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  • Jeff Baierlein

Adventure Safety Standards in South Africa at Risk

The South African Adventure Industry Association (SA AIA) is raising the alarm about the end of the current national qualifications system for adventure guides in South Africa, without a clear replacement prepared.


In South Africa, a group of 21 Sector Education and Training Authorities, or SETAs, facilitate skill development, and help implement the National Qualifications Framework, which outlines the knowledge and skills that workers must have.


The Culture, Arts, Tourism, Hospitality and Sport SETA, or CATHSSETA, oversees the Adventure Guide Qualification, as well as qualifications for Nature Guides and Culture Guides.


Outdoor adventure tourism guides were required to go through training and pass an assessment conducted by a government-accredited assessor.


However, these guide qualifications were discontinued and expired in 2023. And in July 2024, the existing accreditation system will cease to exist.

Government bodies in South Africa responsible for adventure guide-related training, certification and accreditation



Adventure tourism guides play a key role in job creation and sustainable economic development in South Africa. A well-developed system for ensuring that guides are properly trained and certified is vital to ensuring the growth of the outdoor adventure sector, and the social, environmental and economic benefits it brings.   


SA AIA has banded together with the Field Guides Association of Southern Africa (FGASA), the National Federation of Tourist Guide Associations (NFTGA), and the Southern Africa Tourism Services Association (SATSA) to address this potential crisis for the country’s tourism and education sectors.


The coalition seeks an extension of the qualifications scheme through 2027 and an expedited process for developing and implementing a replacement system for guide education and certification.


In addition, the groups have asked the National Department of Tourism to support the development of a formal occupational framework for the adventure, culture and nature guiding sector. This will facilitate the certification and legal registration of guides, and help ensure the integrity and professionalism of the sector.


SA AIA’s aspiration is that these developments will enable South Africa’s adventure and tourism sectors to “continue to showcase the beauty and diversity of South Africa to the world.”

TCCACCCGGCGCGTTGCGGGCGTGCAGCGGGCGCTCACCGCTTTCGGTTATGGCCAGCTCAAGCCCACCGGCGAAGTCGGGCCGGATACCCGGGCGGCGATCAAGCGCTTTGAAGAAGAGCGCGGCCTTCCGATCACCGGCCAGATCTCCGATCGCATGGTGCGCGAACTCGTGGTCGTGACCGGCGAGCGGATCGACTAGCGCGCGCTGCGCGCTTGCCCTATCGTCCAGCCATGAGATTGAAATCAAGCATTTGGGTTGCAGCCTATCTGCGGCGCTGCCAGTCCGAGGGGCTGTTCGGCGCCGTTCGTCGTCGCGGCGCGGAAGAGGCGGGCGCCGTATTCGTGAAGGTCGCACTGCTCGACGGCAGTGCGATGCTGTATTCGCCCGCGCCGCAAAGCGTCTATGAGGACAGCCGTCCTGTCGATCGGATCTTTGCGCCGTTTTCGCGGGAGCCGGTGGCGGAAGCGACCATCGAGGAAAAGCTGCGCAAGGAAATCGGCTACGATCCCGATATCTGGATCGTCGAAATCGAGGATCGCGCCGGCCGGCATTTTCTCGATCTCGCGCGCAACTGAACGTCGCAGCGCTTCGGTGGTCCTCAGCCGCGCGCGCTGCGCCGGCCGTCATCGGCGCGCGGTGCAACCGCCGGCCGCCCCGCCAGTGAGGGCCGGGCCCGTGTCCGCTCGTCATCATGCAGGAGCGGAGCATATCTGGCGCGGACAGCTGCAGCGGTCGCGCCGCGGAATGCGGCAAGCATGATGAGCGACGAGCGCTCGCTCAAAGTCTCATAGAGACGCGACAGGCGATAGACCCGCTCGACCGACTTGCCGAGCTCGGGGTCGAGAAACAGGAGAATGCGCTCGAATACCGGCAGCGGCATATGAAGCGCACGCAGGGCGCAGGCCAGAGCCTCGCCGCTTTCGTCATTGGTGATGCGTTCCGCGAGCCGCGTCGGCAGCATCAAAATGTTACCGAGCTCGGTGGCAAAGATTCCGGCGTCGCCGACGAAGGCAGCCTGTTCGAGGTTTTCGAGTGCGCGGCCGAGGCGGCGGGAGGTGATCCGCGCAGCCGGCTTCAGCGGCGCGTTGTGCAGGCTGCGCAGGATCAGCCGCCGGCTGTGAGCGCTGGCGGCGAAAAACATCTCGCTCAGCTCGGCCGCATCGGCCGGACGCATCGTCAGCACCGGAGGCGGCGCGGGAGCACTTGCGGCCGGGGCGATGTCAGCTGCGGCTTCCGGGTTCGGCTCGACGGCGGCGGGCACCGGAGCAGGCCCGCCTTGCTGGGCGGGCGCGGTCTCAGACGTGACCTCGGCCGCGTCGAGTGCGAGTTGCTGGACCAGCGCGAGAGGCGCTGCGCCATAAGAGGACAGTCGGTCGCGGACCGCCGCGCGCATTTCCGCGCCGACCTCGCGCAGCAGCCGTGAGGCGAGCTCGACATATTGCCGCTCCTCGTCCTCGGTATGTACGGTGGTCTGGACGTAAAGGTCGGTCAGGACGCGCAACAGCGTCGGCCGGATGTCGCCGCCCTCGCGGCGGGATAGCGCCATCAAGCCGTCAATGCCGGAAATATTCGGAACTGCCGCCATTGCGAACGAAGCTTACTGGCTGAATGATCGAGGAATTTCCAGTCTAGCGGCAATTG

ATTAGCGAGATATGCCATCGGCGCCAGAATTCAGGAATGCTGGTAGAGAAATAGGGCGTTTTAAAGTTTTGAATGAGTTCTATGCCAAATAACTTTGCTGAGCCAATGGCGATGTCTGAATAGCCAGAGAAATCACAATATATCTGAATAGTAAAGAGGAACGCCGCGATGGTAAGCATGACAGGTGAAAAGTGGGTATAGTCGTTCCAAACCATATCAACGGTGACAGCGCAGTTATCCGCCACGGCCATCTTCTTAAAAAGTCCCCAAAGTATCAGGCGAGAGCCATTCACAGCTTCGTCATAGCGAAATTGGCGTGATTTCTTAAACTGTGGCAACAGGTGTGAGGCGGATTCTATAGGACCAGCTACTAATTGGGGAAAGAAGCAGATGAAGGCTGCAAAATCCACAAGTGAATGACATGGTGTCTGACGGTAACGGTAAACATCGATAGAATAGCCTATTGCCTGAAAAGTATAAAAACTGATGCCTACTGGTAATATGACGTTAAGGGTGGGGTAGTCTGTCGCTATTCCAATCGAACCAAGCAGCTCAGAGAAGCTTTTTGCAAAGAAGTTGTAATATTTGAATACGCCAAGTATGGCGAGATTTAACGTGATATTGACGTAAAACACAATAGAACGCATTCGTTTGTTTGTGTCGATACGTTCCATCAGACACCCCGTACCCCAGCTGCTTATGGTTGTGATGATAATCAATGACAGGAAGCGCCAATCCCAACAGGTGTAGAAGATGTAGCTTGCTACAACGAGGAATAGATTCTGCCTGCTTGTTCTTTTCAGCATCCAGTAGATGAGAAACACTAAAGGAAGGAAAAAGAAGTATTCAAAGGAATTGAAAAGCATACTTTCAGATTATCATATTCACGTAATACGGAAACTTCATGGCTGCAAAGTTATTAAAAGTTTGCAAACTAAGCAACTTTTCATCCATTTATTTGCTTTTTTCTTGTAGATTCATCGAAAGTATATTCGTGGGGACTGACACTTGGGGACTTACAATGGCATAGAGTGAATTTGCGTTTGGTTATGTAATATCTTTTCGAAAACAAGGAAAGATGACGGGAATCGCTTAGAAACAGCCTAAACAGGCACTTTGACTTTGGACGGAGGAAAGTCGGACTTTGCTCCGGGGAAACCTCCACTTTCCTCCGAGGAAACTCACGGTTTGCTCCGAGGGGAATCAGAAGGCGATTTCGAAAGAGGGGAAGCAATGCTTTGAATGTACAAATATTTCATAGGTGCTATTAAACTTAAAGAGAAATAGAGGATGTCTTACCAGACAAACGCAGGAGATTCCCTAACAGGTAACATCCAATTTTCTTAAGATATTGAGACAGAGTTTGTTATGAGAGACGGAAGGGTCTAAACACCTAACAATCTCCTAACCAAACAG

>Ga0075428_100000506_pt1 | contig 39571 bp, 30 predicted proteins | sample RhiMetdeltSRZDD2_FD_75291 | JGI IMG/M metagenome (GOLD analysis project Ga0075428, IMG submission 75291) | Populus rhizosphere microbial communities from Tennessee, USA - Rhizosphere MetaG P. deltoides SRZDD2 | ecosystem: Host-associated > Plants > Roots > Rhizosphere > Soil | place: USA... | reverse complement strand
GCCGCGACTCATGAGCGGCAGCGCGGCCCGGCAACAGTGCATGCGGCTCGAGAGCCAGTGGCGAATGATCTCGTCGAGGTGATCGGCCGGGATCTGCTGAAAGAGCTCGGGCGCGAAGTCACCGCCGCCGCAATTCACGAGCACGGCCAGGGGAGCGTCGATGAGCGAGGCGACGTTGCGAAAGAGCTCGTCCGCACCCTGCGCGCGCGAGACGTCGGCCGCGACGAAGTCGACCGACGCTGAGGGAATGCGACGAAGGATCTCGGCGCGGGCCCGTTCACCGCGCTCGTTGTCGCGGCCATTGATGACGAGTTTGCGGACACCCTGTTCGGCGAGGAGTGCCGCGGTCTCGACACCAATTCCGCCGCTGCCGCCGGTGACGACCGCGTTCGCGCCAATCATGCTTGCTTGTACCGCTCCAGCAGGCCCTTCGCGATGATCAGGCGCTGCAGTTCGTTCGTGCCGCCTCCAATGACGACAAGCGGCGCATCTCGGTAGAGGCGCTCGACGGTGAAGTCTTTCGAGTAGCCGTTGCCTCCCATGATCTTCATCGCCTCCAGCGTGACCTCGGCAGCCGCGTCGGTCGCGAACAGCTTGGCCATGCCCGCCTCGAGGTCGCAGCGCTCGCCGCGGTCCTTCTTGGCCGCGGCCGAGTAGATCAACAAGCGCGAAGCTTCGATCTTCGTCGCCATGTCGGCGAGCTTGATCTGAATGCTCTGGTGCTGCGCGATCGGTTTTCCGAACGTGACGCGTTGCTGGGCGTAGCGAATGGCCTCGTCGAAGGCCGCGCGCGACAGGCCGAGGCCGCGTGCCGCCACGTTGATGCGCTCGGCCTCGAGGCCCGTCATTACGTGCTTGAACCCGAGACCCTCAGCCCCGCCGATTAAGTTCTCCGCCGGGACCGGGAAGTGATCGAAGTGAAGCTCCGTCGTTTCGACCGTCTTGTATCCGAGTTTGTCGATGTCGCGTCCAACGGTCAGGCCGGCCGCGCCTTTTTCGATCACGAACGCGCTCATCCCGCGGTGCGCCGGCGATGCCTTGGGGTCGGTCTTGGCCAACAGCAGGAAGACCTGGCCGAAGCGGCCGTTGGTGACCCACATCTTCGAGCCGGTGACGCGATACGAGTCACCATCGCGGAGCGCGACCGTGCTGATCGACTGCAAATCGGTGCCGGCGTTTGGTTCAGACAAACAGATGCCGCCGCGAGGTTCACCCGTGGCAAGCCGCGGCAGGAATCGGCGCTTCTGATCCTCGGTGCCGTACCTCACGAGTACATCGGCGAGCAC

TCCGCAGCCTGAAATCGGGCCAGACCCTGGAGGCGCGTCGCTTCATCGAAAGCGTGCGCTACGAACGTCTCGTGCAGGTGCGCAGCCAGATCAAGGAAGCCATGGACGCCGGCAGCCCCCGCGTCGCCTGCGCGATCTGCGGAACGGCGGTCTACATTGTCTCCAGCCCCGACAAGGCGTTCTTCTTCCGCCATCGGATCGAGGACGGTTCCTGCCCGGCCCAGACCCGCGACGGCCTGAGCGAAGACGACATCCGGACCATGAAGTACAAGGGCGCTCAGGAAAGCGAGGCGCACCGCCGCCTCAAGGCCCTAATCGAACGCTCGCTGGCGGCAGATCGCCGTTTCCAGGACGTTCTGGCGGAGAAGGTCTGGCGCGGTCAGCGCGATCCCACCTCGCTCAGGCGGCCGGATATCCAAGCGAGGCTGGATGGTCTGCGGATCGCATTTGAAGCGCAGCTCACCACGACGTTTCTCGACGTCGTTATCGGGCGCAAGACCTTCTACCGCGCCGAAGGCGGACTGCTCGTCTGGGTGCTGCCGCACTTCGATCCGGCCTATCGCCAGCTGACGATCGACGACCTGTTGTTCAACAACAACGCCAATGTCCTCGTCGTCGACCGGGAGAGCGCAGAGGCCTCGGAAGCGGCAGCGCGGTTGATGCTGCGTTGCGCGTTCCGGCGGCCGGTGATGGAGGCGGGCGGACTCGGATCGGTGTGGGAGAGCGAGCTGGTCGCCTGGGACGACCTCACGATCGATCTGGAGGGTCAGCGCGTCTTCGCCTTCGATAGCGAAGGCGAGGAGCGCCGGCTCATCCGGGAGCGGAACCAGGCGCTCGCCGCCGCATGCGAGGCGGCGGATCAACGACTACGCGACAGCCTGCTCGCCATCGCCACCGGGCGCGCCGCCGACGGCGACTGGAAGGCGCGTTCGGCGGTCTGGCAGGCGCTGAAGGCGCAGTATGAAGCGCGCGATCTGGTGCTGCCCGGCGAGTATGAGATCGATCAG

The coalition seeking continuity of adventure guide qualifications.


South Africa is a world-class destination for outdoor adventure, with spectacular natural beauty, hot air ballooning, windsurfing, whitewater rafting, and wildlife safaris featuring elephant, buffalo, rhino, lion and leopard.


The adventure sector has experienced safety incidents, however, including a 2020 drowning at an outdoor adventure camp, and the January 2024 death of a grade 7 student during a school camp trip.


The implementation of training and qualifications schemes and adventure safety regulation is an important part of improving safety outcomes, and enhancing South Africa’s positive reputation. Other countries, from Oman and the UAE to Japan and Singapore, are putting in place training standards and safety regulations to improve the outdoor and adventure industries in their area.

Hiking in the Drakensberg region


Viristar, which has provided wilderness medical training to emergency responders across Africa, as well as outdoor risk management courses to adventure professionals across the continent, collaborates with SA AIA, SATSA, the Adventure Qualifications Network and Dirty Boots in South Africa to support adventure safety standards and professional development of the outdoor education and adventure tourism sectors.


To further the adventure sector in South Africa, SA AIA, SATSA and Dirty Boots are also convening South Africa’s second Adventure Summit 2024 this June, in the Champagne Valley in the Drakensberg region.


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